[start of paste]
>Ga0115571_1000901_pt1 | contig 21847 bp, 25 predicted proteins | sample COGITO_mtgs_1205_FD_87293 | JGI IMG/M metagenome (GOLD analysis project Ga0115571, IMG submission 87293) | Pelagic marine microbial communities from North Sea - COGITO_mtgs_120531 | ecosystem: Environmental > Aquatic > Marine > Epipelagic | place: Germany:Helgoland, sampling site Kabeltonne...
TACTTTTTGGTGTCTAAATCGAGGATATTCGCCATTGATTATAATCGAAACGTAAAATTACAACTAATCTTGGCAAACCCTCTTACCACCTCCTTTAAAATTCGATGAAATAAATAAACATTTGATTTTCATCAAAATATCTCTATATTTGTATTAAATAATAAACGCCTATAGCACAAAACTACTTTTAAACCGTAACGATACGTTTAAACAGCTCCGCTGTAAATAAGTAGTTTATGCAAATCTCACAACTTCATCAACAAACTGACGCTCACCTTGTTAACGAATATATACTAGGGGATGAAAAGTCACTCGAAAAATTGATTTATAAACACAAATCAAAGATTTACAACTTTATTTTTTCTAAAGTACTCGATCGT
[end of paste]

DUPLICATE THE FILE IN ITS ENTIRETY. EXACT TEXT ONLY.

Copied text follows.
>Ga0115571_1000901_pt1 | contig 21847 bp, 25 predicted proteins | sample COGITO_mtgs_1205_FD_87293 | JGI IMG/M metagenome (GOLD analysis project Ga0115571, IMG submission 87293) | Pelagic marine microbial communities from North Sea - COGITO_mtgs_120531 | ecosystem: Environmental > Aquatic > Marine > Epipelagic | place: Germany:Helgoland, sampling site Kabeltonne...
TACTTTTTGGTGTCTAAATCGAGGATATTCGCCATTGATTATAATCGAAACGTAAAATTACAACTAATCTTGGCAAACCCTCTTACCACCTCCTTTAAAATTCGATGAAATAAATAAACATTTGATTTTCATCAAAATATCTCTATATTTGTATTAAATAATAAACGCCTATAGCACAAAACTACTTTTAAACCGTAACGATACGTTTAAACAGCTCCGCTGTAAATAAGTAGTTTATGCAAATCTCACAACTTCATCAACAAACTGACGCTCACCTTGTTAACGAATATATACTAGGGGATGAAAAGTCACTCGAAAAATTGATTTATAAACACAAATCAAAGATTTACAACTTTATTTTTTCTAAAGTACTCGATCGT